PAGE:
Caspian Region

The Folk Performer Who Embodied the Spiritual Code of Kyrgyz Art Dies, 53

Nurbek Bekmurzaev
The surviving popularity of the komuz as a living instrument, rather than a museum artifact, and the flourishing tradition of Kyrgyz folk music is in no small way thanks to Malik Alikeyev, who died on January 17.
Image: MalikAlikeev/Instagram

(Eurasianet) He carried his komuz, the three-stringed instrument integral to Kyrgyz folk music, everywhere he went. There were few singers more popular or accomplished in Kyrgyzstan than Malik Alikeyev, but he remained a man of the people till the very end. Whenever he was asked to give an impromptu performance, he could not refuse.


Alikeyev’s death, which arrived after a lengthy battle against illness, came as a shock. He gave his last concert less than two months ago. Few suspected anything was amiss, although he could barely walk at the time. 


Speaking of Alikeyev’s determination to perform even while in intense discomfort, his mother, Kalemkash, who tried to dissuade her son from going onstage, said she now understood that her son “wanted to bid a final farewell to the Kyrgyz people.”


Alikeyev has been laid to rest in his home village of Kopuro Bazar in the Talas province.  


Alikeyev was only 17 when he shot to fame overnight in 1986. His rendition of the folk song "Molmolum," based on verses written by the celebrated early 20th century poet Barpy Alykulov, was immediately and widely embraced. That first performance of the song was greeted by a roar of applause and throaty demands for encores. Similar scenes would repeat when Alikeyev sang “Molmolum” at concerts in the decades that followed.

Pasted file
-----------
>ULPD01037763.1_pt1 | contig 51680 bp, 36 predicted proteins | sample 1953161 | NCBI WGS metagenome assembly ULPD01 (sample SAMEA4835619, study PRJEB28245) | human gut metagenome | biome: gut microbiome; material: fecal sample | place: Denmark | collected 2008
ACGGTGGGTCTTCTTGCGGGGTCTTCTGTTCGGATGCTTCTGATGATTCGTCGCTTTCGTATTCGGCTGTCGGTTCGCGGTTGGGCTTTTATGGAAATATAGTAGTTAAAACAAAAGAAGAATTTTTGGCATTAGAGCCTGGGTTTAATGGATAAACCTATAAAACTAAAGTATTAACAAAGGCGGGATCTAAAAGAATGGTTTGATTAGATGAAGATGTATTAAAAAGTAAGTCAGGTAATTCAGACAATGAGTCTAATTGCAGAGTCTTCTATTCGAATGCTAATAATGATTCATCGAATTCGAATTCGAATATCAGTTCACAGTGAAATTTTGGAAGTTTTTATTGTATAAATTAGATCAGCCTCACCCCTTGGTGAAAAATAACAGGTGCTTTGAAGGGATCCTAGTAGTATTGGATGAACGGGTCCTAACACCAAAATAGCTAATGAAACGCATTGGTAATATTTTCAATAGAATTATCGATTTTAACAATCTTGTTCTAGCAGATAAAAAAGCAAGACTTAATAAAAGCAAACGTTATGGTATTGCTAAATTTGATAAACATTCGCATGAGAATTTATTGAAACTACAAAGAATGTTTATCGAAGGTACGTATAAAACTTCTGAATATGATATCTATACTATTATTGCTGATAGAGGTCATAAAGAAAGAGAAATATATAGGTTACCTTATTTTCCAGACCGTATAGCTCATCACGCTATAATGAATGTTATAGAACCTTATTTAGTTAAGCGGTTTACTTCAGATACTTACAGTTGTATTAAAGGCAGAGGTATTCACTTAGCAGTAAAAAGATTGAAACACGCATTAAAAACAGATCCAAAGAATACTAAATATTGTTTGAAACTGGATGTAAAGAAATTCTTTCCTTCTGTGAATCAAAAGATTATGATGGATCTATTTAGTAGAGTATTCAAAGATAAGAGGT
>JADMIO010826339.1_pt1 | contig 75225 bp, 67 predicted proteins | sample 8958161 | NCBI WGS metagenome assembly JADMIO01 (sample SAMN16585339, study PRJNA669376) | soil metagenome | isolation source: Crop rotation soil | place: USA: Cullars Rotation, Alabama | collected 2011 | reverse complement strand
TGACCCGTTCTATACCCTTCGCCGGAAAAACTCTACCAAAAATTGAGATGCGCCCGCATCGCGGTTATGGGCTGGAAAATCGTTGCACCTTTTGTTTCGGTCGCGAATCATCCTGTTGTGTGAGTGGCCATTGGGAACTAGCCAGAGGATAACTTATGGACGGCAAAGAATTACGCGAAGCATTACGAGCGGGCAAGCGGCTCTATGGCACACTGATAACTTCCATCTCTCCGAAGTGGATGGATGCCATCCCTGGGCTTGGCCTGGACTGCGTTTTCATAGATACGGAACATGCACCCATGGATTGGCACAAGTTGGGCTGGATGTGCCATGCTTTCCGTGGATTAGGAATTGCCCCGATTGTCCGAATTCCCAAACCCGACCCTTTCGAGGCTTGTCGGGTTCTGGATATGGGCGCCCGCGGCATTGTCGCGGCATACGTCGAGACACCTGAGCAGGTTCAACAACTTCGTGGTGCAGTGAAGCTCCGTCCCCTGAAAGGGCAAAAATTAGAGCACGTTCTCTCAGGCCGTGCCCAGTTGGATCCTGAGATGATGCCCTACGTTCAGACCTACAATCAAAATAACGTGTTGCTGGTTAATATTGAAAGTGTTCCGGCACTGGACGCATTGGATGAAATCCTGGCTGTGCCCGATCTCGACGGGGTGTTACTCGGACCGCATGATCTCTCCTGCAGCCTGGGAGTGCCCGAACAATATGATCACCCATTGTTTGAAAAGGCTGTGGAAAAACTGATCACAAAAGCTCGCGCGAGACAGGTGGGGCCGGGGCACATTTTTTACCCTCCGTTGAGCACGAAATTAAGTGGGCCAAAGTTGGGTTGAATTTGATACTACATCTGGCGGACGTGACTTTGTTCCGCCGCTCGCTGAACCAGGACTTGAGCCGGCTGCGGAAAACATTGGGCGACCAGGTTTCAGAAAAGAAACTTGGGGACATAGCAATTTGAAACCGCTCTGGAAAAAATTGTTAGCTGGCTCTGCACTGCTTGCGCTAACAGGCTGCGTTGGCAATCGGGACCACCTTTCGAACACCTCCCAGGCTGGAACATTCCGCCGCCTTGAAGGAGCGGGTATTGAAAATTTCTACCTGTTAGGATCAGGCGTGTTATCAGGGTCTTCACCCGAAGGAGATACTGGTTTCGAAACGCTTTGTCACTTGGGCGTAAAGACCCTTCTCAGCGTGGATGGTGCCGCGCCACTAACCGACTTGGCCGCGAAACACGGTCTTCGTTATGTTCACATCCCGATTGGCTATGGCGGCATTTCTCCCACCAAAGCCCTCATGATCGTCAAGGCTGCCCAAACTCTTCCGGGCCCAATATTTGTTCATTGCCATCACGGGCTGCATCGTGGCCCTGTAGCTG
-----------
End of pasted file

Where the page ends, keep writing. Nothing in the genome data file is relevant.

To the wider Kyrgyz public, Alikeyev is most associated with renditions of well-known folk tunes “Arzykan,” “Talasym,” and “Sardal Kyz.” Asked to explain his appeal, Alikeyev once said simply that he tried to “touch people’s hearts.” 


Roza Amanova, a fellow folk singer, saw something deeper in Alikeyev’s craft. His voice, she said, “embodied the spiritual code of Kyrgyz art and took the people who listened to it somewhere special.” 


Alikeyev at times combined singing with being a tokmo akyn, an improvisational poet. 


Verbal battles known as aitysh, featuring male and female poets, are particularly popular in rural areas. The spectacle of a pair of top-tier tokmo akyns humorously, teasingly and flirtatiously duking it out makes for blockbuster television.  



The Kyrgyz folk music scene is a crowded one. Few have managed to transcend the generation gap and the background noise of an increasingly commercialized industry. Alikeyev was an outlier. Perhaps the only other artist to manage the same was the master improviser akyn, Elmirbek Imanaliyev, who died in 2020. 


How he pulled it off is no mystery. In an era where performers are hungry for quick success, resorting to mimicry is commonplace. The result is a bland music scene of songs that sound unerringly like one another.


Amid all that, Alikeyev was always a beacon of originality and artistic sincerity. Simply put, he made folk songs cool. “Molmolum” is not just everyone’s favorite folk melody – it is one of the most popular songs in Kyrgyzstan period.


The surviving popularity of the komuz as a living instrument, rather than a museum artifact, and the flourishing tradition of folk music is in no small way down to Alikeyev. 



That being so, it is particularly striking that Alikeyev and his contributions to Kyrgyz public life should have been largely ignored by the state for so many years. When he needed help the most, as he struggled with an agonizing hip condition that limited his mobility, Alikeyev was overlooked. 


It was only in 2020, more than three decades after becoming a star, that he received the state-bestowed title of Honored Artist of Kyrgyzstan. When asked how he felt about this, he was characteristically humble. It was better to receive the tribute late than to get it early and live tormented by the thought that he had not truly deserved it.  


“People always told me that I was already an honored artist in their eyes, and that was enough for me.”